Antiloop Hedge returned -0.16 percent in March.
Antiloop Hedge was off to a bad start in March but recovered mid-month. The fund was positioned on the short side of tech and growth through our long/short equity strategies as well as being long commodities, euro, and gold through our Tactical Asset Allocation and Global Macro strategies. This led to an initial drawdown that started to recover by mid-March. As investors began to price in a pause in rate hikes moving forward in reaction to the emerging banking crisis, the Nasdaq was relatively strong. Simultaneously, short-duration bonds had their biggest rally since 1987 as rates fell, accompanied by massive volatility. This initially hurt the fund's short position, but these losses were also recovered later in the month.
As gold and commodities bottomed mid-March, the fund has been in a positive trend going into mid-April.
Last month, we wrote about what we called inflation 2.0, stating that we believe the actions taken by the Federal Reserve now will eventually lead to new inflation peaks. Today, one month later, the signs are definitely even more evident. However, to understand how and why we are willing to claim during disinflationary times that it’s not, in fact, inflation that is transitory but the downward trend of CPI YoY, we need to go back and look at what have been driving factors of inflation before.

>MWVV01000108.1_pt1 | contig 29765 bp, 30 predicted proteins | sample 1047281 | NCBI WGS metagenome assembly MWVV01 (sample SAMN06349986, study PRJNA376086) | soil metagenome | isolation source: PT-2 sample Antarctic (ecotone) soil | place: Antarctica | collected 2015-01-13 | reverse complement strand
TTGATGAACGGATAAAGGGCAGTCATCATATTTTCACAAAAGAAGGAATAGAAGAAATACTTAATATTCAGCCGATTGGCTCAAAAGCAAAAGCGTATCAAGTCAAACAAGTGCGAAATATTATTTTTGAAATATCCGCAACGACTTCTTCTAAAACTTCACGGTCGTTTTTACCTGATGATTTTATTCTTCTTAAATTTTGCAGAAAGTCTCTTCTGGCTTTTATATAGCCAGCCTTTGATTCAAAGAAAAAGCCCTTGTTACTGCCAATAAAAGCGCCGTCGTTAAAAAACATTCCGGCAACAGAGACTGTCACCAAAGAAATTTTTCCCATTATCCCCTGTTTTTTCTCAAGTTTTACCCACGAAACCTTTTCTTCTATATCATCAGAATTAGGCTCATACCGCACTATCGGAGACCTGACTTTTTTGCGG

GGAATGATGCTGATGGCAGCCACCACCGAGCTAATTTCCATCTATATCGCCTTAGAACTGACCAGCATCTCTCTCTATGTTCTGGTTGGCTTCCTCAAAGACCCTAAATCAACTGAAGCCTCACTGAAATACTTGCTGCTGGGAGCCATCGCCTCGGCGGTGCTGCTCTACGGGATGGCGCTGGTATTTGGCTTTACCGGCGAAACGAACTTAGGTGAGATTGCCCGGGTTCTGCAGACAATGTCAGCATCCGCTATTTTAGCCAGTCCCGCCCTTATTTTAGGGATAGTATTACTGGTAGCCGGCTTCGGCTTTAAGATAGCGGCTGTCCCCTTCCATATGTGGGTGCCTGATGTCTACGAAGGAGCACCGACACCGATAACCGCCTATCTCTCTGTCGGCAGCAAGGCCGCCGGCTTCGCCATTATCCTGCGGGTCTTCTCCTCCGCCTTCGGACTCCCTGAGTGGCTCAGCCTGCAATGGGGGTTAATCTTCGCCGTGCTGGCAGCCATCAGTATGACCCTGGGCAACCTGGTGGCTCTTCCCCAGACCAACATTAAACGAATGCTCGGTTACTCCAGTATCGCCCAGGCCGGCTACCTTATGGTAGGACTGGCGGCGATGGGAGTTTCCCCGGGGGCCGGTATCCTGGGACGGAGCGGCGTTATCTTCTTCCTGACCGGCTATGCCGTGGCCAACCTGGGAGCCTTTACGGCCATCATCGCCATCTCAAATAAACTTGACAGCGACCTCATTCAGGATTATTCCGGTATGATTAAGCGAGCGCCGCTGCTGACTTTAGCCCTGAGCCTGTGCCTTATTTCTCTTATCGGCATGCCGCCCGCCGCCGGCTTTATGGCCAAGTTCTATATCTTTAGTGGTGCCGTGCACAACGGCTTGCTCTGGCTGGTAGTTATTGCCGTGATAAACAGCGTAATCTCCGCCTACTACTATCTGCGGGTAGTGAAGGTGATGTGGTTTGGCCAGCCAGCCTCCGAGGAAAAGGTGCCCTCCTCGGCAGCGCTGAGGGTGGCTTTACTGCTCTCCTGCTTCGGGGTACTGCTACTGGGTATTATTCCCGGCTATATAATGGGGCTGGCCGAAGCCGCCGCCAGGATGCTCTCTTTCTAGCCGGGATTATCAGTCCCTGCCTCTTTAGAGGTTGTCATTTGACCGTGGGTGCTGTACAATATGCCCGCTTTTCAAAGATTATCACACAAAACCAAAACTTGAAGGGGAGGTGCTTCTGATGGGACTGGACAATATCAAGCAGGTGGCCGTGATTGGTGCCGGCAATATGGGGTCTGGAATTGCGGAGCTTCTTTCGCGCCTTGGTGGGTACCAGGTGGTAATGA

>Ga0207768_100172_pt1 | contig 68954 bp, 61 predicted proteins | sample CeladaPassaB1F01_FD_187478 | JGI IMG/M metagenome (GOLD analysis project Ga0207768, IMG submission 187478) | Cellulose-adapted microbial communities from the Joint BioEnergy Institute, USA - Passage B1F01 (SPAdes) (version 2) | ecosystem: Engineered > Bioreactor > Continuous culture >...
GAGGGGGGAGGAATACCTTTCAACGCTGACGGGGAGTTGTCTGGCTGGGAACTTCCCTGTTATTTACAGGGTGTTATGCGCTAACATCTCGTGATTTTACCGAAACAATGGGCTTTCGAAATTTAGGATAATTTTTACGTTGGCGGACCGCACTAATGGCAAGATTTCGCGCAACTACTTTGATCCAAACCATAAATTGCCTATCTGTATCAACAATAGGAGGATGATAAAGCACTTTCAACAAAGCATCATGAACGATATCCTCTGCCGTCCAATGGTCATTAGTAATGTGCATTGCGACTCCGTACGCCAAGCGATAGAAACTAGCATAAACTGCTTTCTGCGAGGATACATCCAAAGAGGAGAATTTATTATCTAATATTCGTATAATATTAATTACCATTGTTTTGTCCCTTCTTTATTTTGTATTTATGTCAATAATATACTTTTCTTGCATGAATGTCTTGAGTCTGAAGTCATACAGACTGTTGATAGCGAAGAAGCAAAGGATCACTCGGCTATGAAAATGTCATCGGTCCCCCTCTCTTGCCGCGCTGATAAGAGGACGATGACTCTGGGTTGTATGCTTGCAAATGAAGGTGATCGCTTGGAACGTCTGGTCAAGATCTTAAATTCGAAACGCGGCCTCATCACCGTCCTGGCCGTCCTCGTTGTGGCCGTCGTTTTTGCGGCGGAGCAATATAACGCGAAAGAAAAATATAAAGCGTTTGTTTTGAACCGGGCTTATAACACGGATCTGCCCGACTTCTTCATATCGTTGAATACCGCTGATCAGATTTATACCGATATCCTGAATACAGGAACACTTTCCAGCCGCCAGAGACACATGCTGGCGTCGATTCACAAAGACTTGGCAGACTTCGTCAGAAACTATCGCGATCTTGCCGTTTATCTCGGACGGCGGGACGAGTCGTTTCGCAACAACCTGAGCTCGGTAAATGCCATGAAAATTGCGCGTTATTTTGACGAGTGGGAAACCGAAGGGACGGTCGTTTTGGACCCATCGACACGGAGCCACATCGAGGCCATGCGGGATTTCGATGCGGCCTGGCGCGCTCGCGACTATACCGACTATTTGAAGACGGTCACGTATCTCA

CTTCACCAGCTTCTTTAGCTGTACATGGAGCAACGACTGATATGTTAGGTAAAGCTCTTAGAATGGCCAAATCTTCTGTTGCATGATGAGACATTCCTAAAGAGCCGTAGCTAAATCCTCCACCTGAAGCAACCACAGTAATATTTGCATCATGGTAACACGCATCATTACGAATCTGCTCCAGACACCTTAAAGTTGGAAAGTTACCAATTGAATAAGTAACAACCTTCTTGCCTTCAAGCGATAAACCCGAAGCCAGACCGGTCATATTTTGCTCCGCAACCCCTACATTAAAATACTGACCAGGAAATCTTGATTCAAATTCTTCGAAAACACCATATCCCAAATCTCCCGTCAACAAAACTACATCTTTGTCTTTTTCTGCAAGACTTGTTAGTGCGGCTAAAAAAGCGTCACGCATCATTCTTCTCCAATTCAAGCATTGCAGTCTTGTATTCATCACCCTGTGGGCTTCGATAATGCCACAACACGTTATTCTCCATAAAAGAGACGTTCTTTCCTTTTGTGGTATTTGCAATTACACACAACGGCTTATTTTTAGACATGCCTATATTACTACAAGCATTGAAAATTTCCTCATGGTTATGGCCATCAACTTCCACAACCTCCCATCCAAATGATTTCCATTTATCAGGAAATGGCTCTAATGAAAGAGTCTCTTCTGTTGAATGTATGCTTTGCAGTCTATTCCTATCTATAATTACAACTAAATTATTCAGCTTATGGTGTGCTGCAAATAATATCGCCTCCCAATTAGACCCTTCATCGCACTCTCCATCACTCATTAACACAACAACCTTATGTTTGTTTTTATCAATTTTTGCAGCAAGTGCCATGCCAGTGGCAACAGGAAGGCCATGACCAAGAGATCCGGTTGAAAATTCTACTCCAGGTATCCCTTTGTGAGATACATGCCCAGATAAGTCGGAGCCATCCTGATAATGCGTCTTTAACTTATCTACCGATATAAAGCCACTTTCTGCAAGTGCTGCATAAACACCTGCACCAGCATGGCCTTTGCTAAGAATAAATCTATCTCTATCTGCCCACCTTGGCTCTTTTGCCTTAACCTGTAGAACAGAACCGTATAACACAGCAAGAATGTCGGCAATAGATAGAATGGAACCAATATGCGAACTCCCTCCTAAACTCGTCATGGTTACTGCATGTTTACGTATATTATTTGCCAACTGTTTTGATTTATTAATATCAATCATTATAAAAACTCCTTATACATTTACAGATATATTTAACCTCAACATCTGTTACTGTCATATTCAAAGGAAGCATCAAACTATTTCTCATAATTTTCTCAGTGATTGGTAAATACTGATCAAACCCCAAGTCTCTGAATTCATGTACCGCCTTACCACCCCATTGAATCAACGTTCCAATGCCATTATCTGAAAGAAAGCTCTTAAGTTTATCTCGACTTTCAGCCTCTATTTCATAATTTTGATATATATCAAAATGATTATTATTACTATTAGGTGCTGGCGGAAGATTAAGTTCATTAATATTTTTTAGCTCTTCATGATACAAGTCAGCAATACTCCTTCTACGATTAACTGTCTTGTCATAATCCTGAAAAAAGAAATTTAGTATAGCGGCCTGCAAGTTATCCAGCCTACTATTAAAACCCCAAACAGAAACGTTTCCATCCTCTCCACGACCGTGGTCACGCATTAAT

In 2015 and 2016, there were several pieces published about the “dead commodities market”. And I get it. Commodities had been in a bear market for years while other assets were thriving. Why would anyone even consider adding them to a portfolio as a hedge against inflation or as a diversifier when everything we heard from Central Banks globally was that the only issue we had with inflation was that it was too low?
Fast forward a couple of years, and the market tells another story. From trading sideways between 2015-2019 and then bottoming in 2020, commodities suddenly woke up from their grave and dug themselves out and have since outperformed equities.
Since last summer, commodities have been in a downward trend. However, the trend turned as it became clear to the markets how fragile the banking system is and that the only tool to save the system from a complete meltdown is for the Federal Reserve to leave the dream of normalized rates and QT. Since mid-March, when markets had this epiphany, gold, as well as other commodities, have taken off again.
History never repeats itself, but it does often rhyme. If we go back and look at previous inflationary events, we find that when the inflation rate historically has gone over 5 percent, it has always been followed by one or more inflation peaks later. There is no reason why that would be any different now.
We believe this is just the beginning of a secular bull market, and thus remain confident that gold and commodities will outperform the stock market this decade.